After a brief trip to NH to visit family on vacation, I’m happy to be back to my normal eating routine. It’s not that I don’t enjoy the occasional ice cream cone or grilled chicken dinner with the gang, but I have food sensitivities and most people don’t really understand why some of us need to avoid certain foods.
A very common flavoring to meats and vegetables like garlic and onions can hammer me with a migraine ( a typical delayed onset food sensitivity). The tough part is that not only can’t I order a dish made with these vegetables, but I can’t have meat cooked on the same grill either. To my garlic loving family, this definitely puts a damper on meal time. That’s why I wanted to bring this up.
If you have food allergies, there are a few alternatives to the standard seasonings and maybe it’s time we educated our close friends and relatives about what we can enjoy with them. For instance, I use horseradish root as a seasoning substitute for garlic and onions. It adds a delicious flavor to all kinds of dishes. I recently made veggie lasagna for my husband’s birthday and our friends and family raved about the dish!
Another common food sensitivity is wheat or gluten. Our breads now routinely contain 10 times more gluten than they did 40 years ago, and more people are becoming sensitive as a result. Some people find that they can better tolerate sprouted wheat like Mana bread. Others opt for brown rice or another gluten free bread. Tortillas made with corn or brown rice are a great substitute for wheat and arrowroot powder may be used as a thickener instead of wheat flour.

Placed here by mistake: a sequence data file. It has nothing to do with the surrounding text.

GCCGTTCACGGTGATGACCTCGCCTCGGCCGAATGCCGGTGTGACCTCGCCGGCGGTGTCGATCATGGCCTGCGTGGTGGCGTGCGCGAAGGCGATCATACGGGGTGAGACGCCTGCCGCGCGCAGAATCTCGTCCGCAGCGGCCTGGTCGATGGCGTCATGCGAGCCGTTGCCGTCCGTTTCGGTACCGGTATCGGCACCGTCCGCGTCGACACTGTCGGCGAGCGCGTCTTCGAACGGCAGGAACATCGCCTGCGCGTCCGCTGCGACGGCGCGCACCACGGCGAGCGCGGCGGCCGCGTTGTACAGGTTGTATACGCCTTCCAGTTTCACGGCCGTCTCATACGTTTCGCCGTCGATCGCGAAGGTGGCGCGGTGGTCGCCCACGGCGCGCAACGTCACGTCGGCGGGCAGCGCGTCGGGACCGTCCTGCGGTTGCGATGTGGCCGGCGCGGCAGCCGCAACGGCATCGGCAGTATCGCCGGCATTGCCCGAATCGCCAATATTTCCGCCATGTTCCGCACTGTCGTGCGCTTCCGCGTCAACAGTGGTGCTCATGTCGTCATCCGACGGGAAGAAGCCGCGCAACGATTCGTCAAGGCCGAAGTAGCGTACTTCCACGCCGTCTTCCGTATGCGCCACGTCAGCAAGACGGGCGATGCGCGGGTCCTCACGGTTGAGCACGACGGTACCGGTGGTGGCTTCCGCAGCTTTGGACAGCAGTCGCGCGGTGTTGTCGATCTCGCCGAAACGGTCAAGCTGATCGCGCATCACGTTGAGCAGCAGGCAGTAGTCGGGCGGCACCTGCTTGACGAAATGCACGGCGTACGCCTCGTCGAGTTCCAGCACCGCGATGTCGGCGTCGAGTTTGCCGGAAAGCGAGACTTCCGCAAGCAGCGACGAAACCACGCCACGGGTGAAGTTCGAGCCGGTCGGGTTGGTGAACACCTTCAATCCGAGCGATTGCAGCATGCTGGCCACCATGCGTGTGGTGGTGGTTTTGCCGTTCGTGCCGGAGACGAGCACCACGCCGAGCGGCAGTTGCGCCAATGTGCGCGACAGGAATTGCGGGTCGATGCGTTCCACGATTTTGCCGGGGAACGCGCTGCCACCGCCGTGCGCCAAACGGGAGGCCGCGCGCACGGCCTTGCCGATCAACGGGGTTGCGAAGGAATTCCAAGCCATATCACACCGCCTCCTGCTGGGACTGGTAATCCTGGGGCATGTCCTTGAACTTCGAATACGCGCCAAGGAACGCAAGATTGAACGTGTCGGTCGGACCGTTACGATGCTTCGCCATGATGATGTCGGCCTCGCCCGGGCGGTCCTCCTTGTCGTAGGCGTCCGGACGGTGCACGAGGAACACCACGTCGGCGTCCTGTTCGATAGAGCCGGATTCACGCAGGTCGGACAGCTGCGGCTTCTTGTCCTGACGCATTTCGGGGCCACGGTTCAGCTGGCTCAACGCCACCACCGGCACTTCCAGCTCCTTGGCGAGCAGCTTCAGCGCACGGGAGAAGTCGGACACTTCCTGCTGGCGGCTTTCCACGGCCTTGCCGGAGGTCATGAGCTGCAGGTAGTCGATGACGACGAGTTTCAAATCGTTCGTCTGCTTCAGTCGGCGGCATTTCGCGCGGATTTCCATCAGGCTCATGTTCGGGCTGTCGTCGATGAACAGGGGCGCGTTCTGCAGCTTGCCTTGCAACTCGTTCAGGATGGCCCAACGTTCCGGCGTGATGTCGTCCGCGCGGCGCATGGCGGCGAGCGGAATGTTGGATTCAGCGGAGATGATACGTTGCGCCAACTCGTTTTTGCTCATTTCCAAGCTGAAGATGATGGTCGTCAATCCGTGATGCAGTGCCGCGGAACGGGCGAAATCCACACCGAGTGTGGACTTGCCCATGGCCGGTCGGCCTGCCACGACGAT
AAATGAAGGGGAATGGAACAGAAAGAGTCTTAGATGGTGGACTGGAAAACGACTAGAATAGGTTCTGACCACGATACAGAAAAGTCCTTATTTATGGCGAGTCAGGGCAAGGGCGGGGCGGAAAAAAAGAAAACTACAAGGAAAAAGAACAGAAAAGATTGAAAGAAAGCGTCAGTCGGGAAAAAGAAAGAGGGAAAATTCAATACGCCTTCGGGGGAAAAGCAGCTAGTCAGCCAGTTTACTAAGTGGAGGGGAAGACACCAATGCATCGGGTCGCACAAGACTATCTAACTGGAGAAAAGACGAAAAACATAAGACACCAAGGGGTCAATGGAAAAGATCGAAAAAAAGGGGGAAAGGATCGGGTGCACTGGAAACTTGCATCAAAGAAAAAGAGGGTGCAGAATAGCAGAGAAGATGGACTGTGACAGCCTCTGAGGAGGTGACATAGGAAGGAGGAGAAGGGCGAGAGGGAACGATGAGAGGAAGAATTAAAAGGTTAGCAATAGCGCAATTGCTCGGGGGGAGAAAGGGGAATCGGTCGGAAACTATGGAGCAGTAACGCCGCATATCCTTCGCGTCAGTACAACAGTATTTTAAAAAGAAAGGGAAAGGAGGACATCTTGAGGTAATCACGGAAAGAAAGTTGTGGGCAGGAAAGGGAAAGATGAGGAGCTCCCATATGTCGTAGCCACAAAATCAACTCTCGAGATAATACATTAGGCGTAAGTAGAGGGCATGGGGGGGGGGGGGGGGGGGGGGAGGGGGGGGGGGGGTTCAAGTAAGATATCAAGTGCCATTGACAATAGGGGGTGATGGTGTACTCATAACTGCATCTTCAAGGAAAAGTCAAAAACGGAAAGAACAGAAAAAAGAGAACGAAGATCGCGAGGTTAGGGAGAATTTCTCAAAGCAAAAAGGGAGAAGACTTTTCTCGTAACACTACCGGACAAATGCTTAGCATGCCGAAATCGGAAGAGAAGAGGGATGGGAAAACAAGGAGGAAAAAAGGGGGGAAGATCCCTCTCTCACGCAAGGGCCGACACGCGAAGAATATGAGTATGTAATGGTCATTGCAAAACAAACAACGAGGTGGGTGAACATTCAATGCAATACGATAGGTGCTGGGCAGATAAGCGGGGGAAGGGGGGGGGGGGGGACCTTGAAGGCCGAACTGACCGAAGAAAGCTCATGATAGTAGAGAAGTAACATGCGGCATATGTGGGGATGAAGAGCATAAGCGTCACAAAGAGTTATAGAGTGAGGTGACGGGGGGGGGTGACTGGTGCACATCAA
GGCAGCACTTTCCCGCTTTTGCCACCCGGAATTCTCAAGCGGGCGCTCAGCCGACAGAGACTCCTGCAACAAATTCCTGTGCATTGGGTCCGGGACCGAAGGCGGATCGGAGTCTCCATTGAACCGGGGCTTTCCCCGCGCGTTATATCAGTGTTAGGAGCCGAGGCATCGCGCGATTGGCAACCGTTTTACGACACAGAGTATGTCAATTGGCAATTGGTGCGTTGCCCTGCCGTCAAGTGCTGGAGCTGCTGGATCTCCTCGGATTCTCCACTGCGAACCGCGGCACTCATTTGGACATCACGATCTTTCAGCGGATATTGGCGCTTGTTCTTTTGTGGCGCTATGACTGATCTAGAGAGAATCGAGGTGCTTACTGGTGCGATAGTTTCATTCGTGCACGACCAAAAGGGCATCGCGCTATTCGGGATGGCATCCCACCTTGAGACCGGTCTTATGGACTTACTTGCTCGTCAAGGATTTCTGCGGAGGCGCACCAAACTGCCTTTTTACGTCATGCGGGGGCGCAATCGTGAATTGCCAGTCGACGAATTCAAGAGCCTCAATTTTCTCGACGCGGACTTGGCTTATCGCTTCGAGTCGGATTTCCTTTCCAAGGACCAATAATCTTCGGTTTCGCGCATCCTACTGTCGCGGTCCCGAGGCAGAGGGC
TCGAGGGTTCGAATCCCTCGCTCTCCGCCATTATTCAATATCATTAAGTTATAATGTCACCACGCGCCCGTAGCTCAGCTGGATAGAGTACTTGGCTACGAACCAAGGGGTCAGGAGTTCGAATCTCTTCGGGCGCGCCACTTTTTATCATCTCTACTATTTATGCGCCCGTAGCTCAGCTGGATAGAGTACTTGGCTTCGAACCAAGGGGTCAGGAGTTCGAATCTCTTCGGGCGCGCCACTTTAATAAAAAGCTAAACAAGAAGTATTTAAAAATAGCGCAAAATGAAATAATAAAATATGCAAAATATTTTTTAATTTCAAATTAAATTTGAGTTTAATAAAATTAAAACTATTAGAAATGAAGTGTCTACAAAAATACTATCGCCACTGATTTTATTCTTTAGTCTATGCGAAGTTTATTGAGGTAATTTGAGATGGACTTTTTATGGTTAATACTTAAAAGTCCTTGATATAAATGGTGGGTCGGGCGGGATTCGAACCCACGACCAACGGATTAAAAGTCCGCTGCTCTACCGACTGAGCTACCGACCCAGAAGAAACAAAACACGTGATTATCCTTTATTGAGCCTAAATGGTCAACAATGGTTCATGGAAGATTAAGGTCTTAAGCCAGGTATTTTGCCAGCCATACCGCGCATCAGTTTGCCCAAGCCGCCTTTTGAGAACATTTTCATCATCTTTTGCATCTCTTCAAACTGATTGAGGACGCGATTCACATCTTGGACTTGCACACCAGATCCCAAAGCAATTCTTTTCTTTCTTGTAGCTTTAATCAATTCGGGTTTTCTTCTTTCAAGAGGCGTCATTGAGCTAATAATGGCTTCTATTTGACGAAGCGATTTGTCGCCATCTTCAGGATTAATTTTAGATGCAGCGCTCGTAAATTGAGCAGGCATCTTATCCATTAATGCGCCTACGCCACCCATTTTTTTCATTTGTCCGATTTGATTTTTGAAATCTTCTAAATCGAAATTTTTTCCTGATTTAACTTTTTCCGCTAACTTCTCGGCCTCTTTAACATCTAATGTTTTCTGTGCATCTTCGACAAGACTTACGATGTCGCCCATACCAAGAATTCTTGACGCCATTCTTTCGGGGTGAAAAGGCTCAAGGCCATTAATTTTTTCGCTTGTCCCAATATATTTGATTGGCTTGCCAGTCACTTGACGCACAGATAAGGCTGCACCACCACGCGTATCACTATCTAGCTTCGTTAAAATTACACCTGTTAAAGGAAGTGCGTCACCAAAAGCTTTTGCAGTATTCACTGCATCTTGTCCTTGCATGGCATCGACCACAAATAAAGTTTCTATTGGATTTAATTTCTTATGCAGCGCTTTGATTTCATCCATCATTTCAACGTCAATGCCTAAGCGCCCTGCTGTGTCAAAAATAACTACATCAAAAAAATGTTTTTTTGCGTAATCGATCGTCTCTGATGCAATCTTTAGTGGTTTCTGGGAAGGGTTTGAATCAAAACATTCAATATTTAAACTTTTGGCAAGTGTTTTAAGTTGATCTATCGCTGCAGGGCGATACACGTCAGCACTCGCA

If you have difficulty with dairy, try coconut milk ice cream (heavenly!), almond, hemp or rice milk and sheep’s or goat’s milk yogurt. The proteins in the sheep and goat’s milk are usually better tolerated than those in cow’s milk. A delicious breakfast combination is fresh berries, a dash of cinnamon, half a banana and goat’s milk yogurt. Goat cheese with fresh herbs is another option that tastes great in a salad or sandwich.
A fourth category that can cause an adverse reaction is eggs. I buy only farm fresh eggs and avoid the “wash” that may cause irritation. If eggs don’t work for you, though, you can always substitute organic tofu and scramble it in olive oil with sea salt and pepper.
Traveling with your own tried and true foods is always helpful when possible. I usually bring snacks like apples, almonds, dates, gojiberries or brown rice cakes, because they travel well. However, more restaurants and inns are becoming aware of the growing number of people with food allergies. In fact, our inn in NH questioned us about food allergies before we arrived, so every morning I had options on what to eat for breakfast. If you let your server know that you have food allergies, many places are happy to prepare your food free of the aggravating ingredients. The more we ask for what we need, the more restaurants will become accustomed to “special orders.”
If you would like to know more about food allergies and how to detect them, feel free to visit my website at http://www.yourhealthpotential.com/articles/2010/news1003A.htm or contact me through the site. Summer picnics and cookouts can be fun for everyone with a little planning and communication.